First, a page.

A group called Iraq Body Count (iraqbodycount.org) does what, according to Gen. Tommy Franks, we refuse to do. They tabulate daily the number of civilian deaths due to the Iraqi war. The latest numbers, depending on what's being counted, are between 9,436-11,317 dead civilians.
Does disregard for "collateral damage" by the world's military mean that might does, in fact, make right? That those who can afford armies can do anything they want to the rest of the world? That an army's violence is moral but that the resistance to foreign invasion by the poor and unequipped through guerrilla warfare is not? Does it mean that they are "barbarians" but we are not? I think about it and think about it but nothing clarifies. I find those subtle and slippery "distinctions" confusing.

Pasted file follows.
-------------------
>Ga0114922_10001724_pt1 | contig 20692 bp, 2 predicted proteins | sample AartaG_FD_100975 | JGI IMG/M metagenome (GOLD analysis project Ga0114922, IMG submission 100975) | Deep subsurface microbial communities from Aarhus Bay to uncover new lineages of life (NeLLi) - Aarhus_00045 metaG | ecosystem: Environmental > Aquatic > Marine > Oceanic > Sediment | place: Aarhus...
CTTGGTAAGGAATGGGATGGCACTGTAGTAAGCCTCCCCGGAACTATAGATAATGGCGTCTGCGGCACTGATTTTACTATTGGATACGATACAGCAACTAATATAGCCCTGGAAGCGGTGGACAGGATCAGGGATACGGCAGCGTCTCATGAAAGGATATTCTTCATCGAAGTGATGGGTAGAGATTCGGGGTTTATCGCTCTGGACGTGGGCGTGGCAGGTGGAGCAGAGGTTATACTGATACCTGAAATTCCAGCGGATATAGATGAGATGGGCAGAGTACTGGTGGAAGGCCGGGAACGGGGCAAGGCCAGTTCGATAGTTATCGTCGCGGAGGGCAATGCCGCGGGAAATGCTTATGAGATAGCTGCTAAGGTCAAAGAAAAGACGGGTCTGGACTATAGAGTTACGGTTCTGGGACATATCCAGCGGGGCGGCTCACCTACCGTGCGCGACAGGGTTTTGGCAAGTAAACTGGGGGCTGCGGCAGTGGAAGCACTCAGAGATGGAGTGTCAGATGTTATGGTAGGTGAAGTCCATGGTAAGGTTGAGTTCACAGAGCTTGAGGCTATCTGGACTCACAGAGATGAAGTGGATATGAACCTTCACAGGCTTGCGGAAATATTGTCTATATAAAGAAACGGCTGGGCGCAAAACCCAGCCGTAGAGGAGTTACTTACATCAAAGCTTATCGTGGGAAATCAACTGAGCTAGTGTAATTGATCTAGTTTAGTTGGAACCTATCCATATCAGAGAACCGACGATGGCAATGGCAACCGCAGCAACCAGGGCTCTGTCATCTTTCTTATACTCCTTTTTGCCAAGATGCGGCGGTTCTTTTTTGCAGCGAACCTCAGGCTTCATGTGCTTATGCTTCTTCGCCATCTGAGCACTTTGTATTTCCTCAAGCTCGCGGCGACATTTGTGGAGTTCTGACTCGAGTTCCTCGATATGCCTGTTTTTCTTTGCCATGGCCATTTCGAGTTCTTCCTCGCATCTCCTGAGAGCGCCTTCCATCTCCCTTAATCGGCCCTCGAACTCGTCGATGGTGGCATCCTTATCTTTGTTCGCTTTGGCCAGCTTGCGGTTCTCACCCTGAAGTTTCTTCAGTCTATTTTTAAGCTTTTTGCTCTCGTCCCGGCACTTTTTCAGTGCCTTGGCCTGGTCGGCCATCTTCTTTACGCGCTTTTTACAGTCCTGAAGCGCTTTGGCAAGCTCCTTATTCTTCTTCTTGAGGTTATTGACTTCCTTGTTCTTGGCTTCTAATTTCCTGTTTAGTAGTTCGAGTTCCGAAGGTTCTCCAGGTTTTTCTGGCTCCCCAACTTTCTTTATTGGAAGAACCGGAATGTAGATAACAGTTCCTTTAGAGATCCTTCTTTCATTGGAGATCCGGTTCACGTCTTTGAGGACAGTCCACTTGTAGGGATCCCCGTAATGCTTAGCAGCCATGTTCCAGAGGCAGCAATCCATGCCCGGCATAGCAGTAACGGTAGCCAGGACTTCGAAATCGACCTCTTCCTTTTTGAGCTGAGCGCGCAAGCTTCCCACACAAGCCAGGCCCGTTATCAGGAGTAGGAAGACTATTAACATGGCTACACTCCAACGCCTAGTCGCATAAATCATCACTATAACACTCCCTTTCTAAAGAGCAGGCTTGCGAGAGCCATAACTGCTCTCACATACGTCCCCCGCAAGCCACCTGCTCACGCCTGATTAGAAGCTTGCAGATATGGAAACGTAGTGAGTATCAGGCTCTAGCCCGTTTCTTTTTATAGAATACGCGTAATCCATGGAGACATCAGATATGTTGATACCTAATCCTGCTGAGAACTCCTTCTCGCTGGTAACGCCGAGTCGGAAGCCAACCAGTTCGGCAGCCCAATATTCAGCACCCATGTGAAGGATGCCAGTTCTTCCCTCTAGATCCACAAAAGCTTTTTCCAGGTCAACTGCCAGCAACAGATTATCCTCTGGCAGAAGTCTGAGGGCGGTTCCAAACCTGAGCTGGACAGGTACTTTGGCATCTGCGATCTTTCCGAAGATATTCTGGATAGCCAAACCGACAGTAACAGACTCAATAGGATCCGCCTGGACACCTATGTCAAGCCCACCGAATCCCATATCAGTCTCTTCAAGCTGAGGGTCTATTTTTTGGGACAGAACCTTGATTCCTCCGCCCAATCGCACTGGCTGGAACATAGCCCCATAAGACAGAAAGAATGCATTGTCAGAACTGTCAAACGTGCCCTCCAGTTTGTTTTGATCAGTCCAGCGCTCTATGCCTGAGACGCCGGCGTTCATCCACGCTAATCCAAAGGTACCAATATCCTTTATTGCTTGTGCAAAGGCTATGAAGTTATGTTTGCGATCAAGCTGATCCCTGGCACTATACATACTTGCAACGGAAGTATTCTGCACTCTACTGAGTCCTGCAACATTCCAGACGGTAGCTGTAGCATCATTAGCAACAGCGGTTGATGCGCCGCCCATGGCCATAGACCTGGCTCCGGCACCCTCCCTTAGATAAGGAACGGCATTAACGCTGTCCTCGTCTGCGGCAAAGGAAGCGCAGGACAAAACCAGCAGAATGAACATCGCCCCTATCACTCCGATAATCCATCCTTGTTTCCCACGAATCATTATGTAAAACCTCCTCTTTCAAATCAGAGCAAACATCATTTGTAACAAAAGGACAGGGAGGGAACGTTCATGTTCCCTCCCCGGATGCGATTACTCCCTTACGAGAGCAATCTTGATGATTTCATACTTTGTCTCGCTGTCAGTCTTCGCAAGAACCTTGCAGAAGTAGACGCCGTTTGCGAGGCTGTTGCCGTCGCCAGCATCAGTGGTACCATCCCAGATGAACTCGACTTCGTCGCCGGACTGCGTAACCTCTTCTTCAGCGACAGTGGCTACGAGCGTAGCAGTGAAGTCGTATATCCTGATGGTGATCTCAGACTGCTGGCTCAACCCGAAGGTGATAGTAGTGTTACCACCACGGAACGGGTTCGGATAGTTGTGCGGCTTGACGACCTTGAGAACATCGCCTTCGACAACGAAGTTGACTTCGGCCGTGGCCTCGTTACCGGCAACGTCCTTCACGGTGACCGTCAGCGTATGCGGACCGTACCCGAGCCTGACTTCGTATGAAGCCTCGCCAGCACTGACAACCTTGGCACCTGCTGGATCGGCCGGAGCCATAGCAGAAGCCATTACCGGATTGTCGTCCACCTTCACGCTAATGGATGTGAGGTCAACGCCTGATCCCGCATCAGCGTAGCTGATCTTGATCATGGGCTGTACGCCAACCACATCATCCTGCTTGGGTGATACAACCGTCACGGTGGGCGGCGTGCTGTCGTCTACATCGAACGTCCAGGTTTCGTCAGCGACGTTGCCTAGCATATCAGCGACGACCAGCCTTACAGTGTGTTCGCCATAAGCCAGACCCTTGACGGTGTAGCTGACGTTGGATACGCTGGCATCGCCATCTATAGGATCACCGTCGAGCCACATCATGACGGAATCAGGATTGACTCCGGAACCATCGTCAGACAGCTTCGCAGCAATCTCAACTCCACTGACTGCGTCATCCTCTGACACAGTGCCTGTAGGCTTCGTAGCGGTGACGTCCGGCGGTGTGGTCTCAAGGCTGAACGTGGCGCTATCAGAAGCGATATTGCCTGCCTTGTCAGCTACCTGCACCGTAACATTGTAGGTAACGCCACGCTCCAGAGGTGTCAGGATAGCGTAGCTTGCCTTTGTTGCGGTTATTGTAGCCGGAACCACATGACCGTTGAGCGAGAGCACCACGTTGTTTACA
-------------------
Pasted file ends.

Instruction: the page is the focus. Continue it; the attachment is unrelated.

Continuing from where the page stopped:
And if that weren't bad enough, I happened to hear two news clips on the same program one day. In the first, Iraqi insurgents made the statement that they had beheaded American contract worker Paul Johnson because he "worked on Apache helicopters that the U.S. Army uses to kill Muslims." Tit for tat, in other words. Guilt by association. Those who support the invading force we will consider invaders.
We learned from that, a U.S. official told us, "what kind of people these were that we were dealing with. They are barbarians."